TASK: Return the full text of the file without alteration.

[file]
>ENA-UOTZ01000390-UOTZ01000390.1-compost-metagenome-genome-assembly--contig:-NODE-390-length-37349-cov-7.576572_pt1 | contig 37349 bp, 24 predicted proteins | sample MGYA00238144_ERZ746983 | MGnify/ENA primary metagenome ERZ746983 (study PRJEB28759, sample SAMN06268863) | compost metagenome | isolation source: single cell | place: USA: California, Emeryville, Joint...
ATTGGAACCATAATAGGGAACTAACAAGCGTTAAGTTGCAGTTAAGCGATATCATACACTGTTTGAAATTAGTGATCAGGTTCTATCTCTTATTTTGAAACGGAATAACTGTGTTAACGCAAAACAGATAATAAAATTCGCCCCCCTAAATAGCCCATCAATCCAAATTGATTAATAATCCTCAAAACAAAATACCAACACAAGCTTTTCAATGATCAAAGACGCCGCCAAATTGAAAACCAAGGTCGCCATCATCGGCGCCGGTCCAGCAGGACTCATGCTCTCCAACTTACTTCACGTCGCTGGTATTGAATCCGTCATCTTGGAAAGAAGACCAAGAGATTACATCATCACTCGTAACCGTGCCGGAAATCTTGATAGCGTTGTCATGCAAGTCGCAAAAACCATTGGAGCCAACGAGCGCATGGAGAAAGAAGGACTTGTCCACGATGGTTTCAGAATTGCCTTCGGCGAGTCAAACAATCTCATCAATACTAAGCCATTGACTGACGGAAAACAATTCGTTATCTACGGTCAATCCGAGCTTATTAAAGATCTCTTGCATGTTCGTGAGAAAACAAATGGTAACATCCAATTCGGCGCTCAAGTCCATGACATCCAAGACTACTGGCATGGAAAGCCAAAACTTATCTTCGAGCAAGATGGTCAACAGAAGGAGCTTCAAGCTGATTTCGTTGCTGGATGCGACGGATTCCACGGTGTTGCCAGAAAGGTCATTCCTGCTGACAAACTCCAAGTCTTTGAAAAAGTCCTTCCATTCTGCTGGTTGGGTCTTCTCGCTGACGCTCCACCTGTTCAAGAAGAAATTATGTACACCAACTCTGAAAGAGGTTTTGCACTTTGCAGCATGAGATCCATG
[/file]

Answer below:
>ENA-UOTZ01000390-UOTZ01000390.1-compost-metagenome-genome-assembly--contig:-NODE-390-length-37349-cov-7.576572_pt1 | contig 37349 bp, 24 predicted proteins | sample MGYA00238144_ERZ746983 | MGnify/ENA primary metagenome ERZ746983 (study PRJEB28759, sample SAMN06268863) | compost metagenome | isolation source: single cell | place: USA: California, Emeryville, Joint...
ATTGGAACCATAATAGGGAACTAACAAGCGTTAAGTTGCAGTTAAGCGATATCATACACTGTTTGAAATTAGTGATCAGGTTCTATCTCTTATTTTGAAACGGAATAACTGTGTTAACGCAAAACAGATAATAAAATTCGCCCCCCTAAATAGCCCATCAATCCAAATTGATTAATAATCCTCAAAACAAAATACCAACACAAGCTTTTCAATGATCAAAGACGCCGCCAAATTGAAAACCAAGGTCGCCATCATCGGCGCCGGTCCAGCAGGACTCATGCTCTCCAACTTACTTCACGTCGCTGGTATTGAATCCGTCATCTTGGAAAGAAGACCAAGAGATTACATCATCACTCGTAACCGTGCCGGAAATCTTGATAGCGTTGTCATGCAAGTCGCAAAAACCATTGGAGCCAACGAGCGCATGGAGAAAGAAGGACTTGTCCACGATGGTTTCAGAATTGCCTTCGGCGAGTCAAACAATCTCATCAATACTAAGCCATTGACTGACGGAAAACAATTCGTTATCTACGGTCAATCCGAGCTTATTAAAGATCTCTTGCATGTTCGTGAGAAAACAAATGGTAACATCCAATTCGGCGCTCAAGTCCATGACATCCAAGACTACTGGCATGGAAAGCCAAAACTTATCTTCGAGCAAGATGGTCAACAGAAGGAGCTTCAAGCTGATTTCGTTGCTGGATGCGACGGATTCCACGGTGTTGCCAGAAAGGTCATTCCTGCTGACAAACTCCAAGTCTTTGAAAAAGTCCTTCCATTCTGCTGGTTGGGTCTTCTCGCTGACGCTCCACCTGTTCAAGAAGAAATTATGTACACCAACTCTGAAAGAGGTTTTGCACTTTGCAGCATGAGATCCATG